3. Alan Firminger

      But ...

      ... he is in charge of protection for the Olympics. We are all doomed.

  4. Anonymous Coward
    Thumb Down

    Copper blames criminals for not providing evidence of their own crimes?

    >"Yates blamed News International, the sister company of Rupert Murdoch-owned News Corp, for failing to provide evidence sooner about whose voicemails had been intercepted."

    It seems implausible to me that you could reach such a high rank within the police force without even the elementary knowledge that criminals tend not to spontaneously turn themselves in and in fact will often lie and tell you they haven't done anything wrong. Which is why I don't for a second believe his protestations of being an innocent dupe. Leaving me no other conclusion to reach than that he wanted to hush the whole thing up and make it go away and essentially collaborated with the suspects he was supposed to be investigating - News International - to grant them impunity. He should be in jail for perverting the course of justice.

    1. breakfast

      You would think that...

      Have you *seen* the clear-up rates for crime in this country?

      If a criminal doesn't find themselves overwhelmed with morality and turn themselves in or actually leave their phone or full name and address at the scene of a crime, the chances of them being apprehended are so close to zero as to be indistinguishable for all practical purposes.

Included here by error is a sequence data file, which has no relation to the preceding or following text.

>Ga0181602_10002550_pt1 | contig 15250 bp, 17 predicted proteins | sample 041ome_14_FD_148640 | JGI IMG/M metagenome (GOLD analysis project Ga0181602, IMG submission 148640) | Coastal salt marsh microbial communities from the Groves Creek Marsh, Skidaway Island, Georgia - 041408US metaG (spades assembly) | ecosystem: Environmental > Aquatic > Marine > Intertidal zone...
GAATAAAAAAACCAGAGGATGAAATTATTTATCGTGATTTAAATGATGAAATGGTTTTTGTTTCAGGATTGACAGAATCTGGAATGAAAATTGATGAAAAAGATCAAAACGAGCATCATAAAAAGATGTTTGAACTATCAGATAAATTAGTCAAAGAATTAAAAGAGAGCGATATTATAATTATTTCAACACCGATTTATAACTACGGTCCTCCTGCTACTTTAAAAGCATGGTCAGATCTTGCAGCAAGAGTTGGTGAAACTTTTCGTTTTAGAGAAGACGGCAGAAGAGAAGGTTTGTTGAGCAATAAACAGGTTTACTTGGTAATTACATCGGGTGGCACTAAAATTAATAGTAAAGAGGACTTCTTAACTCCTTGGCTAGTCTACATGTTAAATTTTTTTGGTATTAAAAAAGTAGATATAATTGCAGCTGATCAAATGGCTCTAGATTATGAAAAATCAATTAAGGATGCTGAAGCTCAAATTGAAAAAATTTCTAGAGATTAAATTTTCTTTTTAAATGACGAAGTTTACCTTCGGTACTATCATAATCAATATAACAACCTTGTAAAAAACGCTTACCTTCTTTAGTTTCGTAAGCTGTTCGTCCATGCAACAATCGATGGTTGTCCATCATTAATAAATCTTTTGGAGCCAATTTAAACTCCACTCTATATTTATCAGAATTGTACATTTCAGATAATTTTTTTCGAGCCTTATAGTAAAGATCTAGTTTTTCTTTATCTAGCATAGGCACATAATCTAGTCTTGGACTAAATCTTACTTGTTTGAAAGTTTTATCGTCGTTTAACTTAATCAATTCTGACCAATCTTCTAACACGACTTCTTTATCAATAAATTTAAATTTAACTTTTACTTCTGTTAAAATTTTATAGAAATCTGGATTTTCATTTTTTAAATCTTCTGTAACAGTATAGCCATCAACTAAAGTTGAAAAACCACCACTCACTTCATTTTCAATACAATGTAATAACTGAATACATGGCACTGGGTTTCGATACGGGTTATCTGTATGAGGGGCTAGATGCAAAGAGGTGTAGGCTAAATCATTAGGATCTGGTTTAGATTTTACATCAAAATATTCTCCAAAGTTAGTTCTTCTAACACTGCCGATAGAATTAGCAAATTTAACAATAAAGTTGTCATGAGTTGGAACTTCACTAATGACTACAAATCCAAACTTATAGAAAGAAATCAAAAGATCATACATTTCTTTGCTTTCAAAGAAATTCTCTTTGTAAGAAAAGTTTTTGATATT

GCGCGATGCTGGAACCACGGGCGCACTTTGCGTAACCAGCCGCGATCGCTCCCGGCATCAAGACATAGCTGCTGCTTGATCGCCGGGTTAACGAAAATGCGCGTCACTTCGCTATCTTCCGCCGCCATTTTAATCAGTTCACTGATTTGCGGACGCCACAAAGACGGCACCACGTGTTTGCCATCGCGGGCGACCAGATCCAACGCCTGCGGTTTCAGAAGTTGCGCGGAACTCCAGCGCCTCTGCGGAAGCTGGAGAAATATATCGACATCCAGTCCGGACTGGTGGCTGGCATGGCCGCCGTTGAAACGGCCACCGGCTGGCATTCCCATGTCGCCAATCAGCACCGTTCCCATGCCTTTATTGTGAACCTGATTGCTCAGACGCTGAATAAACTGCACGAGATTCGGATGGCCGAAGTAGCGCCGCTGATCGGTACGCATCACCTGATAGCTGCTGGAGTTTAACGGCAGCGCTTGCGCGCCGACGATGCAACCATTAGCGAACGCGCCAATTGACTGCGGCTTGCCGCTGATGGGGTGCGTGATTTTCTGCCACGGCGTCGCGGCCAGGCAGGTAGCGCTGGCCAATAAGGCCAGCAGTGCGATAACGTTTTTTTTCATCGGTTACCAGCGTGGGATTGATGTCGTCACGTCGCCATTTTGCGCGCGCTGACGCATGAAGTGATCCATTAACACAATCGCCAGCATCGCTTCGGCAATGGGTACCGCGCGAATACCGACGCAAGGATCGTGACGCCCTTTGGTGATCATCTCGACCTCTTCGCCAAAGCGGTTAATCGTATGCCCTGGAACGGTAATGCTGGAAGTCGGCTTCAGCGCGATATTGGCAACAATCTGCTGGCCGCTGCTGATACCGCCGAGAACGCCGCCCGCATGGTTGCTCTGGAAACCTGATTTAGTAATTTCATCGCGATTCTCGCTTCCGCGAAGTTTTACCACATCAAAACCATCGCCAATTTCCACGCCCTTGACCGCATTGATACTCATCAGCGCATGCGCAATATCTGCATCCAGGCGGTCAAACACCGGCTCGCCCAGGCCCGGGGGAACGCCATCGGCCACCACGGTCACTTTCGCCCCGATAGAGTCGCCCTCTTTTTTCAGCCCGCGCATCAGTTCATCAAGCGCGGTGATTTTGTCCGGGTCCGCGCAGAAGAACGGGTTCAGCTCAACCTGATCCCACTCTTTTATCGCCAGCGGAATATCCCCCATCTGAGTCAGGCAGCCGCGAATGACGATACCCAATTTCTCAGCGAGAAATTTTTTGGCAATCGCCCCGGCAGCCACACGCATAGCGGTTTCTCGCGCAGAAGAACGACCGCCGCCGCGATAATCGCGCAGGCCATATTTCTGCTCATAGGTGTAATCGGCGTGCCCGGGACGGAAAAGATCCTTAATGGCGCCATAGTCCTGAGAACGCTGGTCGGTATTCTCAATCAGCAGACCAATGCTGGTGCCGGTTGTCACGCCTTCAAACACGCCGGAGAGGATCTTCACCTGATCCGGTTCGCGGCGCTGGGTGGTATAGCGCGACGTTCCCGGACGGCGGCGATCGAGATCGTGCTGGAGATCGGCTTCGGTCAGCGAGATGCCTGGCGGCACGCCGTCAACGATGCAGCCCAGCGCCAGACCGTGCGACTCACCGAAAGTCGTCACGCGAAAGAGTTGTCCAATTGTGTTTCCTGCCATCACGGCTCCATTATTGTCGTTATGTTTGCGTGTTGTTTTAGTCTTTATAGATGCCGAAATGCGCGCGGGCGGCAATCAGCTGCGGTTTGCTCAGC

Of course, News International did involve known criminals comitting clear and easy to follow up crimes and the Guardian had already found all the evidence for him when he refused to reopen the case, so it's not excuse in this case...

    2. Marcus Aurelius

      Am I the only one with some sympathy?

      Yes, but for example, he would have needed a warrant to search News International and get all their emails etc., and at the time I doubt he had enough evidence to show reasonable cause to search and disrupt such a large politically charged target.

      Quite honestly, I suspect he had better things to do than have half the Met wading through emails. Like keeping policemen on the street reducing violent crime maybe

      1. Anonymous John